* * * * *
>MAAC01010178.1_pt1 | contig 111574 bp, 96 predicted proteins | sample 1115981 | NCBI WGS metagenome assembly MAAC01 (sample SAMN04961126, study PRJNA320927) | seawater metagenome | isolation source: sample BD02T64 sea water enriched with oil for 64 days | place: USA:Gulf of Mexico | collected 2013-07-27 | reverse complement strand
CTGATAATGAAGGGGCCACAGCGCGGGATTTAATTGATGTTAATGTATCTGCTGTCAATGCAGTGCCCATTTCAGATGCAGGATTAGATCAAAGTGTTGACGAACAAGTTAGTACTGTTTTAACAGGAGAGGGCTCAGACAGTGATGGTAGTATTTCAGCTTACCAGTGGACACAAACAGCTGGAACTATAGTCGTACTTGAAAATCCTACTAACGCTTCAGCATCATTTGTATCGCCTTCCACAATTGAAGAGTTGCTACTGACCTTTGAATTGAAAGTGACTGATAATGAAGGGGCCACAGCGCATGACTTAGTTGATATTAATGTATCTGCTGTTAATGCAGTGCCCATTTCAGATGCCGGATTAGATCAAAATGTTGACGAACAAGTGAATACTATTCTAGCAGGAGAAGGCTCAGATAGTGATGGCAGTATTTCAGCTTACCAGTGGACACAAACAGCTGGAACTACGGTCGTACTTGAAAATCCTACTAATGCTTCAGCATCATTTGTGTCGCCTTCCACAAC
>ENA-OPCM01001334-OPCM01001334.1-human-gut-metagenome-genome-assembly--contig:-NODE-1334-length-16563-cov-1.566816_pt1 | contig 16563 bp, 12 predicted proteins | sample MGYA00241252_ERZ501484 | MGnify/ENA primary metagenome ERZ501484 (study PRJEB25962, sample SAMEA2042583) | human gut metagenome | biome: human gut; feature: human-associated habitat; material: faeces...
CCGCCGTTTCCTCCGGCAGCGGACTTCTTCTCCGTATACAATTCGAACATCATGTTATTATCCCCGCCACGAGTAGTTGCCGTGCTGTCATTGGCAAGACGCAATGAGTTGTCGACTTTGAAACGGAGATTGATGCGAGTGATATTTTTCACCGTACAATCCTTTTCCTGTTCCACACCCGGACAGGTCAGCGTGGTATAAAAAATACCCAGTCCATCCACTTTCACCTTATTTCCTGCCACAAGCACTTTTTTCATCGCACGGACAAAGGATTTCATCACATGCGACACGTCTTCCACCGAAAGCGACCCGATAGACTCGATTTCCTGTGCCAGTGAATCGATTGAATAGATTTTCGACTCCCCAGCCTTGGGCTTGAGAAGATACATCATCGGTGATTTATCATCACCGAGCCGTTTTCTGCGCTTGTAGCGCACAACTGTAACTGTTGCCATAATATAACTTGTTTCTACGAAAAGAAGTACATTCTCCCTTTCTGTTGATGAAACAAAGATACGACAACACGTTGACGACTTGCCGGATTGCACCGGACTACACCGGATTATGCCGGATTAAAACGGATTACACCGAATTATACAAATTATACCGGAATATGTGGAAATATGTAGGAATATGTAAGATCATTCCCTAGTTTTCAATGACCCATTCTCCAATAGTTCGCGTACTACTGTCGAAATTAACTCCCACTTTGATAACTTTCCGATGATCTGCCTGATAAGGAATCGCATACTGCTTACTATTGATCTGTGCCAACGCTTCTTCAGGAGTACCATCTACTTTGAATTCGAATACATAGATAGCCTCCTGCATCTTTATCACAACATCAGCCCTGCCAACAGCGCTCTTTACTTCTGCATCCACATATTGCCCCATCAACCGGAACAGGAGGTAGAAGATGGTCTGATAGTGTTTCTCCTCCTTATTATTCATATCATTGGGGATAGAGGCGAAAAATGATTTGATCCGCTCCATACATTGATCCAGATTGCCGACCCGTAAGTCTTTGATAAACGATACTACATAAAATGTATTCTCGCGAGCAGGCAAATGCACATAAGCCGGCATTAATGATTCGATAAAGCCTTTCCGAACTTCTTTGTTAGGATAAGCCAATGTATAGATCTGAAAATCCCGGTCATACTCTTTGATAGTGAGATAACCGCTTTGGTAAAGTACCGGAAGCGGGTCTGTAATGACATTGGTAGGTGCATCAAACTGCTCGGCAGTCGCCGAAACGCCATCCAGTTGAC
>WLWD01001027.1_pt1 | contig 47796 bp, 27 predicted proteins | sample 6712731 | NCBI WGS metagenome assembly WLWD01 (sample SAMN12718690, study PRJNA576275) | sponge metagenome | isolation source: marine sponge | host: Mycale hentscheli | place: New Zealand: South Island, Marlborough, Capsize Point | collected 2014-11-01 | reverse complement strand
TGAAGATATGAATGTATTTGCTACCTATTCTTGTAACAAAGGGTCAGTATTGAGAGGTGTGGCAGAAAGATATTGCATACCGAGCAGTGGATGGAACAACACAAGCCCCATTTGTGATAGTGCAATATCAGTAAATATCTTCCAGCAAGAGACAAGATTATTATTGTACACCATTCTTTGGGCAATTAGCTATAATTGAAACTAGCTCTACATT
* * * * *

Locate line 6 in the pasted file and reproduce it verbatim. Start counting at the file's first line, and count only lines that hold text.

TGAAGATATGAATGTATTTGCTACCTATTCTTGTAACAAAGGGTCAGTATTGAGAGGTGTGGCAGAAAGATATTGCATACCGAGCAGTGGATGGAACAACACAAGCCCCATTTGTGATAGTGCAATATCAGTAAATATCTTCCAGCAAGAGACAAGATTATTATTGTACACCATTCTTTGGGCAATTAGCTATAATTGAAACTAGCTCTACATT